Successful CSAs in Low-Income Communities
Binghamton Farm Share helps CSA farmers develop sustainable business in untapped low-income markets.
by Kate Miller-Corcoran
Connecting farmers and residents in low-income areas is a strength of the Binghamton Farm Share. Each season since its inception in 2013, half of the share members have fallen within very low to moderate income ranges, as set forth by the U.S. Department of Housing and Urban Development. Share distribution grows each year, and in 2016 an average of 65 weekly shares, bringing in around $1,300 weekly, were distributed to members falling within these income levels. While there is initial work that needs to be put into growing relationships in these areas, the benefits reaped by both the share members and the farmers is incredibly worthwhile. Programs like Binghamton Farm Share help to lighten the load on the farmers by having a central contact for the members, allowing the farmers more time to grow their produce. However, farmers around the country are also successfully marketing shares and delivering to low-income areas on their own.
Binghamton Farm Share (BFS) is a modified Community Supported Agriculture (CSA) program, born from a study done in 2012 by the Center for Agricultural Development and Entrepreneurship (CADE) in Oneonta, NY, to determine the best way to increase access to good food in local food deserts. This study found that convenience and price were the top priorities for residents when it came to buying food, which BFS is able to achieve. Every week of the growing season, Binghamton Farm Share goes directly into neighborhoods that lack fresh, healthy produce to distribute CSA shares from local farms. By accepting SNAP benefits and providing a 50% discount to income eligible members, residents can better afford this good food. This opens an untapped market for farmers, one that should be further explored as we move into the future.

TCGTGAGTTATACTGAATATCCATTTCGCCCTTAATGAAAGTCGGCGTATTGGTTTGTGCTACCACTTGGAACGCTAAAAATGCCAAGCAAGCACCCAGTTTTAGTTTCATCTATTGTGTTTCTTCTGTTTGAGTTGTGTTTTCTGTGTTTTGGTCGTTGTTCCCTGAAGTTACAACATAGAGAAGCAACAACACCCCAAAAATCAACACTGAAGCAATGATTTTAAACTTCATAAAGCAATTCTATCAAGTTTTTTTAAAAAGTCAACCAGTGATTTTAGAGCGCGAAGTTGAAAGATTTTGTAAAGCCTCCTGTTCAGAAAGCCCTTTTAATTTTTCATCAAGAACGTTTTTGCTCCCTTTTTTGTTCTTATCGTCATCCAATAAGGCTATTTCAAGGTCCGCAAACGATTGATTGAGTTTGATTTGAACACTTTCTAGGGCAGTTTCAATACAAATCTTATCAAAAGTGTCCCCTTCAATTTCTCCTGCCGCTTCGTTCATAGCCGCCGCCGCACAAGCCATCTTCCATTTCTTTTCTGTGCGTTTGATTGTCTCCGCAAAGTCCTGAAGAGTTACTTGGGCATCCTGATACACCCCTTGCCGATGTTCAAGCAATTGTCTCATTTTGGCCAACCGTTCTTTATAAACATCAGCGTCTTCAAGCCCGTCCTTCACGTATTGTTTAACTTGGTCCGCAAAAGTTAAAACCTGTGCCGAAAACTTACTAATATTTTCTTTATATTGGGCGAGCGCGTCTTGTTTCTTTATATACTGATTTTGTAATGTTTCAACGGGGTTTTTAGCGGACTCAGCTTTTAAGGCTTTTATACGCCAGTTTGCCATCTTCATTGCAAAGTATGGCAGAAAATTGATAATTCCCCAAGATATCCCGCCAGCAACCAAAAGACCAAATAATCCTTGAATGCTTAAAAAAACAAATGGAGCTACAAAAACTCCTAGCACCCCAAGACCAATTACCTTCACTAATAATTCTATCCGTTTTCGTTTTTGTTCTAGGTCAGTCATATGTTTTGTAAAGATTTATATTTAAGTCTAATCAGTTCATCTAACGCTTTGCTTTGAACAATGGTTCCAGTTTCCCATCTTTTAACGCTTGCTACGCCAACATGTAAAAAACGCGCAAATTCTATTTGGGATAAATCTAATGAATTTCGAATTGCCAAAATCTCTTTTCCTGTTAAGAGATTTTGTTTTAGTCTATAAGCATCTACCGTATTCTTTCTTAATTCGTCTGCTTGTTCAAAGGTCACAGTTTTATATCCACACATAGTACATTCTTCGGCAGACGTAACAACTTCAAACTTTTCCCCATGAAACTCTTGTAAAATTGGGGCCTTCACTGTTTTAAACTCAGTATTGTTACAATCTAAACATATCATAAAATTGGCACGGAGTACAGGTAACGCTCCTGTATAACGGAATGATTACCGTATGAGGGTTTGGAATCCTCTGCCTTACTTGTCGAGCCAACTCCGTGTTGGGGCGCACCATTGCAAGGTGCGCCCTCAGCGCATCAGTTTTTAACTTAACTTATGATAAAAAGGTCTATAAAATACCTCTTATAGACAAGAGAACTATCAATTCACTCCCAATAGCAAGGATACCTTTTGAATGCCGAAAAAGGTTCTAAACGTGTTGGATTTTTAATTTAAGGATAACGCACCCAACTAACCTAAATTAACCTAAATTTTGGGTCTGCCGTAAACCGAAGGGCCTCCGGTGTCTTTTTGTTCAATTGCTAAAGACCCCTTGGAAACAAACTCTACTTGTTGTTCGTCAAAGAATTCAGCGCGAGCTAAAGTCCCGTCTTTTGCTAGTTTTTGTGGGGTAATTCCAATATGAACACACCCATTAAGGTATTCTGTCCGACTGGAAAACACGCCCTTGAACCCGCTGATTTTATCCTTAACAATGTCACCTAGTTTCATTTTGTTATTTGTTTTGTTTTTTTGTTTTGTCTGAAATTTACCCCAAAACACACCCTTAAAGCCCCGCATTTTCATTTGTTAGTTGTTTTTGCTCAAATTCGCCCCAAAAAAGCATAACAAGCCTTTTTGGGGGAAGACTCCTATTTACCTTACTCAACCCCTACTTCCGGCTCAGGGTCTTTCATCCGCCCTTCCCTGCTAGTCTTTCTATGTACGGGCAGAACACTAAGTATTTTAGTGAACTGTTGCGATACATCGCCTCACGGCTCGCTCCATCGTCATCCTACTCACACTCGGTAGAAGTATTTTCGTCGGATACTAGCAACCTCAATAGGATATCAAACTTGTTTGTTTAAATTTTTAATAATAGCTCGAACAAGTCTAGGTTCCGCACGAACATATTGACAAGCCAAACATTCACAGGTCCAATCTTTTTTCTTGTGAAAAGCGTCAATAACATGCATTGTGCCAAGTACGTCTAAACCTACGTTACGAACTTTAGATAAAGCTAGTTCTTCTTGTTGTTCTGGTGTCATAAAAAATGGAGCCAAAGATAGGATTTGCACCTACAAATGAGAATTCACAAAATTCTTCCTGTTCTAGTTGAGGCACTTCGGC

The success of Binghamton Farm Share relies heavily on the member education that we provide for our members. With the help of a grant from the Northeastern Sustainable Agriculture Research and Education (NESARE) program, we have been able to create extensive member education materials. These materials are universal, and can be found on our website for use by any farm that may wish to use them.
Keeping in mind that many of our share members are new to cooking with fresh vegetables, we create easy-to-follow recipes using ingredients that most members have on hand. This makes recipes accessible both to members who might be facing economic hardships, but also to members who are new to using a CSA as their source of produce for the week. Showing members how the produce they receive can enhance food they are already eating as well as sharing variations of dishes that members are familiar with to help people think about produce in new ways. For example, we have recipes for carrot tacos, zucchini “crab” cakes and broccoli quinoa tots. We have these recipes available to sample at distribution. When members have tried something and know they like it, they are more likely to take the time to replicate it at home.
People joining a CSA generally have the desire to learn to cook with fresh produce, but some lack expertise. Guiding members in the basic ways of using fresh produce helps to retain members. To start, we created a comprehensive vegetable list, which includes all produce that has been distributed through BFS. Using this, members can identify produce, get simple preparation techniques, and learn how to store the produce for both the short and long term. The comprehensive vegetable list was also split into individual Quick Guides for less common produce to distribute on weeks they are found in shares. Both the comprehensive vegetable list and the quick guides can be found on the Binghamton Farm Share website.